HSBC commits to sustainability with key initiatives across the region
Mita Srinivasan
10X People

HSBC commits to sustainability with key initiatives across the region

The business impact from the corona virus outbreak seems to stretch far beyond supply chains and employee safety. However, as one of the world’s largest banks, HSBC remains committed to its responsibility to the long-term success of not just its business but that of its customers. In a special chat with SME10x, Sabrin Rahman, Regional Head of Sustainability, MENA & Turkey at HSBC, shared her views on their sustainability initiatives across the region.

What does sustainability mean to you?

For HSBC, sustainability means managing our business responsibly to ensure long-term success. Being one of the world's biggest banks means the decisions we make can have a big impact. We aim to lend and invest responsibly, avoiding projects where the potential for social and environmental damage outweighs the economic benefits. We recognise that governments, corporations, the financial system and civil society are all stakeholders of climate change and sustainability challenges. Now more than ever, there is a need to develop the skills, business innovation and low carbon solutions needed to secure long-term prosperity for all. You can read more our priorities and achievements in our latest ESG report on our website.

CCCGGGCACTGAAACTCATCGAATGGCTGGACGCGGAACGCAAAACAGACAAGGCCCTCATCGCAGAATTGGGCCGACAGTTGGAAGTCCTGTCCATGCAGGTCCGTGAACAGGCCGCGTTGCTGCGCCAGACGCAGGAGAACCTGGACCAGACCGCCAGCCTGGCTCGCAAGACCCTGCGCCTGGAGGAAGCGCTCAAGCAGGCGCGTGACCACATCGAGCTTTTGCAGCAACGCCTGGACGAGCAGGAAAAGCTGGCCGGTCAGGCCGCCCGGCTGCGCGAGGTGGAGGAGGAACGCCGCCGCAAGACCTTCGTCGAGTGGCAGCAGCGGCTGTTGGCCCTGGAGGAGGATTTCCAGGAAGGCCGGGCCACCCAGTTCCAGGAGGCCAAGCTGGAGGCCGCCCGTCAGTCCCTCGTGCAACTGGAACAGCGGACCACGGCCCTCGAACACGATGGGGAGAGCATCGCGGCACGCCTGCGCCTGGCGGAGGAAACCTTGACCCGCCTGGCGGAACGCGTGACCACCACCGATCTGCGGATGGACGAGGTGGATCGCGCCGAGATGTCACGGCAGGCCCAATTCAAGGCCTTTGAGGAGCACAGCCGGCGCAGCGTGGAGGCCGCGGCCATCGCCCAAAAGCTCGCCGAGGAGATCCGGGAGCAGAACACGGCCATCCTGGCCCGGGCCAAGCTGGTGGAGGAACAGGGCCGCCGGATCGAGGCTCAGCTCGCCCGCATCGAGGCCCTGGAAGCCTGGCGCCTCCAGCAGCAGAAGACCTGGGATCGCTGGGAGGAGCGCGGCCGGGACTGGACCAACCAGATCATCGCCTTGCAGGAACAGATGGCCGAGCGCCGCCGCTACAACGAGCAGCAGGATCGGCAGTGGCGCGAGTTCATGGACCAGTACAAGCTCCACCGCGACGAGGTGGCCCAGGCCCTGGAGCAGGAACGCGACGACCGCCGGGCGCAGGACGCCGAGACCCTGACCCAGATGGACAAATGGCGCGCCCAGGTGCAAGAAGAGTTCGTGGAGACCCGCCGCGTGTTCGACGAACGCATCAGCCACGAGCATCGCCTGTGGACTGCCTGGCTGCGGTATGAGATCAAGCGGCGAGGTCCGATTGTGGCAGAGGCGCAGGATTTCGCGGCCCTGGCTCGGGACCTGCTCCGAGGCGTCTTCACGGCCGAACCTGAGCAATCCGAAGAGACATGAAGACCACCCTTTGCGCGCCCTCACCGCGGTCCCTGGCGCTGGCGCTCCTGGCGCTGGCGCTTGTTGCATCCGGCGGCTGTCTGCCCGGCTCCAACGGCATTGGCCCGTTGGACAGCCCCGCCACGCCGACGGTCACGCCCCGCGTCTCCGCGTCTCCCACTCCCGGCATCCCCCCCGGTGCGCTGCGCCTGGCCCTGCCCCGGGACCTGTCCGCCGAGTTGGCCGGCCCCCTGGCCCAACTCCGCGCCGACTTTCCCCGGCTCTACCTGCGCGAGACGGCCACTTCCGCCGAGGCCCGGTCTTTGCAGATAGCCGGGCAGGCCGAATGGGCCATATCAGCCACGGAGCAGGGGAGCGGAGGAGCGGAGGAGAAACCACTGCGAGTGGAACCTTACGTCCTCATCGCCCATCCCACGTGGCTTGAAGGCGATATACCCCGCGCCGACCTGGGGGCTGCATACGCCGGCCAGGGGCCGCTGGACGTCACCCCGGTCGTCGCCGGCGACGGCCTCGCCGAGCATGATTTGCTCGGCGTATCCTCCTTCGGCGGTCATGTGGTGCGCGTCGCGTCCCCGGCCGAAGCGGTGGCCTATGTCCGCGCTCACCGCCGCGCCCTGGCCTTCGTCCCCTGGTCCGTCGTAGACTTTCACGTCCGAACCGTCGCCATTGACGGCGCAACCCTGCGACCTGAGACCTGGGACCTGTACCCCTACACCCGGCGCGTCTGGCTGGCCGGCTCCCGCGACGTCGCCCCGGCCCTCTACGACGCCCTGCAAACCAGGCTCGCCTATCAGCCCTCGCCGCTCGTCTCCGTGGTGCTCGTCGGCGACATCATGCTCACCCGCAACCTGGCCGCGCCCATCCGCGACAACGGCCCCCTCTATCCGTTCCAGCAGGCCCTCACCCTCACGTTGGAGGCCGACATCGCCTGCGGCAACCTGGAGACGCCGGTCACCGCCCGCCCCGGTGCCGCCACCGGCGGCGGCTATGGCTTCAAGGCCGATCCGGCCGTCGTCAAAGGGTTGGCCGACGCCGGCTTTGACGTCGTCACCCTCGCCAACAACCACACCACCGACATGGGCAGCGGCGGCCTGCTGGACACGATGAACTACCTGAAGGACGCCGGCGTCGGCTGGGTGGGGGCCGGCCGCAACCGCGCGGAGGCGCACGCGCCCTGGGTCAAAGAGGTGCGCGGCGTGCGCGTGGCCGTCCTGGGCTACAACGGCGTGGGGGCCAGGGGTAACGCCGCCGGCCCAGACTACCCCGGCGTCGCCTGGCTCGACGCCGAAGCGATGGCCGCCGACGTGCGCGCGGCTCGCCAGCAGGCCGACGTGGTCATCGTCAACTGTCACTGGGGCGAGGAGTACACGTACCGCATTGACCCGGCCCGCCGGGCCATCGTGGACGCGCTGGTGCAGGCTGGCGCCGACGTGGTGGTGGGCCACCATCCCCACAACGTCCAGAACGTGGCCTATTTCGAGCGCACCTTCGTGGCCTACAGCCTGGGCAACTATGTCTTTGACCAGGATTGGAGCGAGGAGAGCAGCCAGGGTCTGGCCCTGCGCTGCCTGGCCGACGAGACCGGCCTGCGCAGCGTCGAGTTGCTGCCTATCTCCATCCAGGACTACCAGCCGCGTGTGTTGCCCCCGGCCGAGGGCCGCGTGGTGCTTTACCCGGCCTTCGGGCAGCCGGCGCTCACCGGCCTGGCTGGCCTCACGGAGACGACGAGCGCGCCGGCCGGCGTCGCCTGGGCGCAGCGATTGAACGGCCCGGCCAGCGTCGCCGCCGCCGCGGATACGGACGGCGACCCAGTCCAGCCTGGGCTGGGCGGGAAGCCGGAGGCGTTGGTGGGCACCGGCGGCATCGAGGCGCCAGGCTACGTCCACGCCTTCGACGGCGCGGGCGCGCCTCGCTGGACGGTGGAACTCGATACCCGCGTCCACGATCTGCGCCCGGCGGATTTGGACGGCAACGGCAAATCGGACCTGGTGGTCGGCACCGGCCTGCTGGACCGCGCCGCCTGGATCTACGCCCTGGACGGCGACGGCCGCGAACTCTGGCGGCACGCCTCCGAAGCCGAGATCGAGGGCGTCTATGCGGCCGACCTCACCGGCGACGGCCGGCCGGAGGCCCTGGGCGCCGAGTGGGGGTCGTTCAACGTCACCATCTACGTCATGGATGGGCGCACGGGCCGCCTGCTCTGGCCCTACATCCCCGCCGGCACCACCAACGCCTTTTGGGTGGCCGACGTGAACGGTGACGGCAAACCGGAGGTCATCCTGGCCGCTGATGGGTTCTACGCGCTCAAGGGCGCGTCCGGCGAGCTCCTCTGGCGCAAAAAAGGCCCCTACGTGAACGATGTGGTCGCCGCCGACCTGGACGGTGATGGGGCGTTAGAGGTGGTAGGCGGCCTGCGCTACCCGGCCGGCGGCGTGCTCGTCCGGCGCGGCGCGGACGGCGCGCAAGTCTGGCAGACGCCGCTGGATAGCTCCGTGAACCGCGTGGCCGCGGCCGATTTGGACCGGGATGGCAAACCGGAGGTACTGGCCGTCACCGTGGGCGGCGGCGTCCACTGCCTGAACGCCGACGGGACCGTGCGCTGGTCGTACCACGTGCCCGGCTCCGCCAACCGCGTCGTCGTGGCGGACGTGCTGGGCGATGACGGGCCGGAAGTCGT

Tell us how HSBC is supporting sustainability in business - how does this fit in with your overall role in business in the Middle East

HSBC, as a global bank operating in dozens of countries, is in a unique position to help drive the changes we need to see. We’ve made sustainability part of who we are – a strategic goal that informs and directs our purpose as a financial institution. Not only do we have a suite of sustainable products and proposition but also act as an advisor on how organisations can contribute to a low carbon economy.

To tackle climate change, a global investment of US$ 100 trillion is needed by 2030 to keep global temperature rise in line with the two-degree target set by the Paris agreement. One way we do this is by both by helping customers to reduce their emissions, and via our own operations. We believe it is important to lead by example.

We have been working to reduce our operational impact on the environment for some time. We started small with local goals on energy and carbon, then developed a carbon neutrality programme from 2005-2011 and are now in the last year of a robust global programme launched in 2012. This programme included targets to reduce our carbon emissions, energy, waste, water and paper use. We also set goals to increase recycling, procure electricity from renewable sources, and commission buildings to the highest sustainability standards.